to actively engage with local/regional media in a specified region.
Each region should have an assigned press officer who co-ordinates
the press/media work with the Peers" (pp 15; Q 23).
Lord Norton of Louth suggested that the parliamentary outreach
officers, who are already eastablished and based in the regions,
could provide briefings to local media (p 65). Lord Hunt
of Chesterton suggested that members could be more proactive by
informing Information Office of significant speeches they intended
to give, and the Information Office could offer advice (p 136).
Lord Lipsey suggested that members should proactively engage with
the press by "promoting specific causes" in which they
were involved (p 141). John Hipwood, Political Editor of
the Wolverhampton Express and Star, agreed that it was
members themselves "who should be providing the links"
and should be "more proactive in contacting members of the
[press] gallery", and that position was shared by other journalists
and broadcasters (QQ 188-89, 193-95, 213, 291-92, 294, 316-17).
97. There is a limit to the amount that the press
office can do. During the course of our inquiry, a modest increase
in the staffing level of the office was agreed, and an additional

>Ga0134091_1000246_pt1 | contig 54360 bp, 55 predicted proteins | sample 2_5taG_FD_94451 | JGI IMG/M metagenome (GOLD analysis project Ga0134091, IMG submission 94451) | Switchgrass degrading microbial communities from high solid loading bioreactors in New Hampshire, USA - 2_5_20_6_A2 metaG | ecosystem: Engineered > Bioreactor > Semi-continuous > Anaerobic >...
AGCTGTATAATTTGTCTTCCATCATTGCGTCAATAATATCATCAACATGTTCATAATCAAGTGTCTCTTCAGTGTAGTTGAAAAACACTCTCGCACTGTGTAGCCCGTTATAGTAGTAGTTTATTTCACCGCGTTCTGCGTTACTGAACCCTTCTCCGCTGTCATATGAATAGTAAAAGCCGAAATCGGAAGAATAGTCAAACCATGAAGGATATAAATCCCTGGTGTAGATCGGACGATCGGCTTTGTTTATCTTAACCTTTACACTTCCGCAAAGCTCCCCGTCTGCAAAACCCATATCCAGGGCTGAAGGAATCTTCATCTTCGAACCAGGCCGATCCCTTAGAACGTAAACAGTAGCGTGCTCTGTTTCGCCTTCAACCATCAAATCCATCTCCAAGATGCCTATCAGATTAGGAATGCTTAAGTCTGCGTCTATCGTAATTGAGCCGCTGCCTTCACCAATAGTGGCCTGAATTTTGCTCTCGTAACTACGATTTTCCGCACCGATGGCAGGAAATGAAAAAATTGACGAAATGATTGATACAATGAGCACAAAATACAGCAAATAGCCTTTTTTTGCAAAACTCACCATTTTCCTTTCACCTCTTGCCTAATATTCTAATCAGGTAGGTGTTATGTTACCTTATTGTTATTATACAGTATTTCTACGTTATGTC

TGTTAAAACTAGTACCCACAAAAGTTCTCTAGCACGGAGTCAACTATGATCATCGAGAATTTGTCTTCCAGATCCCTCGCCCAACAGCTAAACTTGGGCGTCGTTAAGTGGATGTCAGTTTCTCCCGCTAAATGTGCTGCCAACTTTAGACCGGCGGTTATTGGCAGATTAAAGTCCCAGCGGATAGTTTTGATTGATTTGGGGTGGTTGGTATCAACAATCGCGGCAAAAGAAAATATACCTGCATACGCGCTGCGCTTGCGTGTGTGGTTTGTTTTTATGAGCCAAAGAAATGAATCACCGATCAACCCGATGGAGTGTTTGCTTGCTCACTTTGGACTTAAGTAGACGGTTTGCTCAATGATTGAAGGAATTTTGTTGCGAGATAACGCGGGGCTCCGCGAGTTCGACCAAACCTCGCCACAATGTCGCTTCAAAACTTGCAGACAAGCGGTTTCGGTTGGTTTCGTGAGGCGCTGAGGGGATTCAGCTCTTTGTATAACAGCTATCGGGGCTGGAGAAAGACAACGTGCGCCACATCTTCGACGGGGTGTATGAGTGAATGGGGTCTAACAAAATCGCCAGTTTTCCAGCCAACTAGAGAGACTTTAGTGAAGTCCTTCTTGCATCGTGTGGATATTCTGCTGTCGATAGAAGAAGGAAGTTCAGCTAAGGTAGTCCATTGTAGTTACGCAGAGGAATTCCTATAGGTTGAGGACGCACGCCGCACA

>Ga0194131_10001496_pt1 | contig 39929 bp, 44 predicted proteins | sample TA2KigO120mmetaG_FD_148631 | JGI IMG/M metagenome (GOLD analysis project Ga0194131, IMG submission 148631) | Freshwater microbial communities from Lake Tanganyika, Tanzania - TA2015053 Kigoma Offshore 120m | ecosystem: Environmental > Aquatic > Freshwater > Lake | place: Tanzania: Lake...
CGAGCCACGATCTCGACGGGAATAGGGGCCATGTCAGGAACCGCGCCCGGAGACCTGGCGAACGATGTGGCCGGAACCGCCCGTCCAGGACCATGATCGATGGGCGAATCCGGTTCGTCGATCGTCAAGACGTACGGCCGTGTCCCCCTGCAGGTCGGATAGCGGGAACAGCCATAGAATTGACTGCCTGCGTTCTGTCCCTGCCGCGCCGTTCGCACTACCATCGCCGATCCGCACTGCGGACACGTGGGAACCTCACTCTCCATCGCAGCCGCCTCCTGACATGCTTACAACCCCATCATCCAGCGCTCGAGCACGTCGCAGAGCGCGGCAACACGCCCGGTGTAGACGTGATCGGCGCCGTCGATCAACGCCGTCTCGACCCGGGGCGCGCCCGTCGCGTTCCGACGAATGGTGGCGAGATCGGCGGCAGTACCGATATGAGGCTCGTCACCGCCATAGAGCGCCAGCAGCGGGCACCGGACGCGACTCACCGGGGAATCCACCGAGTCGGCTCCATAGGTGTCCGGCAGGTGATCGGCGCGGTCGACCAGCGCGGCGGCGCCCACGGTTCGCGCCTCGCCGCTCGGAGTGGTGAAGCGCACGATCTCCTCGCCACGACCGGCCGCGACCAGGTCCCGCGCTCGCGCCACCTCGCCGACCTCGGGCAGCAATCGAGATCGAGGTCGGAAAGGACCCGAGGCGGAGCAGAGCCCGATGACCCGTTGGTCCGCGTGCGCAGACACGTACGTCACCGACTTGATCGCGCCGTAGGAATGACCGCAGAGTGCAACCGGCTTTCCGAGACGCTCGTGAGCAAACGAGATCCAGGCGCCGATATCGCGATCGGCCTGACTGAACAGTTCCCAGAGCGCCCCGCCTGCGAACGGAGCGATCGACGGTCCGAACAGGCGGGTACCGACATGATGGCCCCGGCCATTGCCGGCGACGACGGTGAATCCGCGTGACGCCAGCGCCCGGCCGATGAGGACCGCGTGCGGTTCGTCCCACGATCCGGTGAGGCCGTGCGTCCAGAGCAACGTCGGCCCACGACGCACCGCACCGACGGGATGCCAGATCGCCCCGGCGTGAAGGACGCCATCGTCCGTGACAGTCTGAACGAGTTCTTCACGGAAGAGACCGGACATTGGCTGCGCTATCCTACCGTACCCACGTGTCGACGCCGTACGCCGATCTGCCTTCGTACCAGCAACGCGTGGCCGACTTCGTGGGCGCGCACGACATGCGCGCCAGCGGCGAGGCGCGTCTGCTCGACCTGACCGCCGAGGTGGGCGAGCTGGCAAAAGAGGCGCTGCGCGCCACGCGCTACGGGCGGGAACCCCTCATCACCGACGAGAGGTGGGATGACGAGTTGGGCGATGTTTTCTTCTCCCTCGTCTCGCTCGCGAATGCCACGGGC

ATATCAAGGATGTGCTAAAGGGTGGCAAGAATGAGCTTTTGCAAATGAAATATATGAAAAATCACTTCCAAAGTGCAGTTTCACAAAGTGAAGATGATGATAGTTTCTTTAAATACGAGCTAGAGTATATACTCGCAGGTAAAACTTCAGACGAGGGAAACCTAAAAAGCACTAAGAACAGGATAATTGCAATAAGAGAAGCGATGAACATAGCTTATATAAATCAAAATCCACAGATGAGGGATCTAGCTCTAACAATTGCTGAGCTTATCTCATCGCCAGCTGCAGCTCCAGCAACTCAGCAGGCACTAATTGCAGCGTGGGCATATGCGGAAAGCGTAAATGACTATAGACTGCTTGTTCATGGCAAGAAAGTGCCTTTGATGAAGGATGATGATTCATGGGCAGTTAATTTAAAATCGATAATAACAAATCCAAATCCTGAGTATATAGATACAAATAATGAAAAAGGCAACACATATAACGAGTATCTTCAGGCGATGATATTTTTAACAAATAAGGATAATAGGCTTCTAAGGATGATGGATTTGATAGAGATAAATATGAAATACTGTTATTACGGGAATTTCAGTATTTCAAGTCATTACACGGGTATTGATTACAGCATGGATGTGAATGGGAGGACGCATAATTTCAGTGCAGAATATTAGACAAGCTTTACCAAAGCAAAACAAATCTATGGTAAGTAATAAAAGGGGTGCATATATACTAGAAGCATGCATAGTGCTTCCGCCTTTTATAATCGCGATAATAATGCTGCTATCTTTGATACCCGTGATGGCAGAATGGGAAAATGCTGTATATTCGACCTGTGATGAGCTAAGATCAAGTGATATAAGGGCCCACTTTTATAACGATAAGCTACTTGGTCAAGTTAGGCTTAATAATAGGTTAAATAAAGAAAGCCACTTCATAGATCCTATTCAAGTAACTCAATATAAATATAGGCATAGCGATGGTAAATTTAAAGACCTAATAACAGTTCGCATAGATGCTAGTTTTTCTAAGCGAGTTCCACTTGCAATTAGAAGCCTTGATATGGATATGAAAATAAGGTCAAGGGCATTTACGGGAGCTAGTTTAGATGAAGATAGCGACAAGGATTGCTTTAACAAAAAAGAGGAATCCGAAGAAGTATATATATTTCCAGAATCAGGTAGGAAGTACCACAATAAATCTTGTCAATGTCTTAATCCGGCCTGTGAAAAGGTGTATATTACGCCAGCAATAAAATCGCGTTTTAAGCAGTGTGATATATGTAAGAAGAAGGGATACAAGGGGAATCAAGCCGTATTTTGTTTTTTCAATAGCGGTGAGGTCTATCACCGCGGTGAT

press officer will be recruited. There is also a limit to what
the office can do for individual members whilst maintaining its
political neutrality. We recommend that the administration
continue to build relations with regional and local media as well
as national media. We recommend greater use of online media.
98. The Puttnam Commission recommended that Parliament
provide a formal induction for journalists joining the press gallery.
The Hansard Society suggested to us that the induction should
be formal as that would be "beneficial for the House"
(Q 26). Furthermore, they proposed that such induction should
be "enforced perhaps, for example, by linking the taking
of an induction course to the provision of a parliamentary pass"
(p 15). ITN, on the other hand, unsurprisingly said that
a formal induction was "not necessary", but a voluntary,
informal session might be useful "for those that wish to
attend" (p 88). Lord Lipsey, Lord Norton of Louth and
Baroness Thomas of Winchester thought that the House should help
new members of the lobby to understand more about how the House
operates (pp 65, 141, 163), and John Hipwood agreed that
introductory sesssions would be "a good idea". He suggested
that we follow up the proposal with the Chairman of the Press
Gallery (Q 192).
99. We recommend that the House experiment
with offering information sessions to members of the press gallery,
and our Chairman will write to the Chairman of the Press Gallery
to take forward this recommendation.
100. The Hansard Society suggested that the House
should explore what support it "might provide to accredited
journalism training providers across the country" The objective
would be to "ensure that journalism training schemes across
the country are offered support in covering the House of Lords
effectively as part of their training programme
have long-term benefits in educating the next generation of journalists
about the role and work of the House of Lords" (pp 11,
101. We recommend that the administration
explore possible links with journalism courses.
Recommendations on Press and Media